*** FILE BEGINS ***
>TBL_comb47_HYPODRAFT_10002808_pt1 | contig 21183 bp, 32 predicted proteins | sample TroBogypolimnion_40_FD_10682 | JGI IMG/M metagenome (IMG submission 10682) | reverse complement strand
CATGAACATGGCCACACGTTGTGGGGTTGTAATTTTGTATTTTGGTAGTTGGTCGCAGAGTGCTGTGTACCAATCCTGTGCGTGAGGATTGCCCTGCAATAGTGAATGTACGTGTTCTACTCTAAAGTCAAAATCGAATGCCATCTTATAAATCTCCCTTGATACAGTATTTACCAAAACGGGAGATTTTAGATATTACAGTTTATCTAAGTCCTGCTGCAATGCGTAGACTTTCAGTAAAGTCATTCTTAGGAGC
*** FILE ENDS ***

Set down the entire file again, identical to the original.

>TBL_comb47_HYPODRAFT_10002808_pt1 | contig 21183 bp, 32 predicted proteins | sample TroBogypolimnion_40_FD_10682 | JGI IMG/M metagenome (IMG submission 10682) | reverse complement strand
CATGAACATGGCCACACGTTGTGGGGTTGTAATTTTGTATTTTGGTAGTTGGTCGCAGAGTGCTGTGTACCAATCCTGTGCGTGAGGATTGCCCTGCAATAGTGAATGTACGTGTTCTACTCTAAAGTCAAAATCGAATGCCATCTTATAAATCTCCCTTGATACAGTATTTACCAAAACGGGAGATTTTAGATATTACAGTTTATCTAAGTCCTGCTGCAATGCGTAGACTTTCAGTAAAGTCATTCTTAGGAGC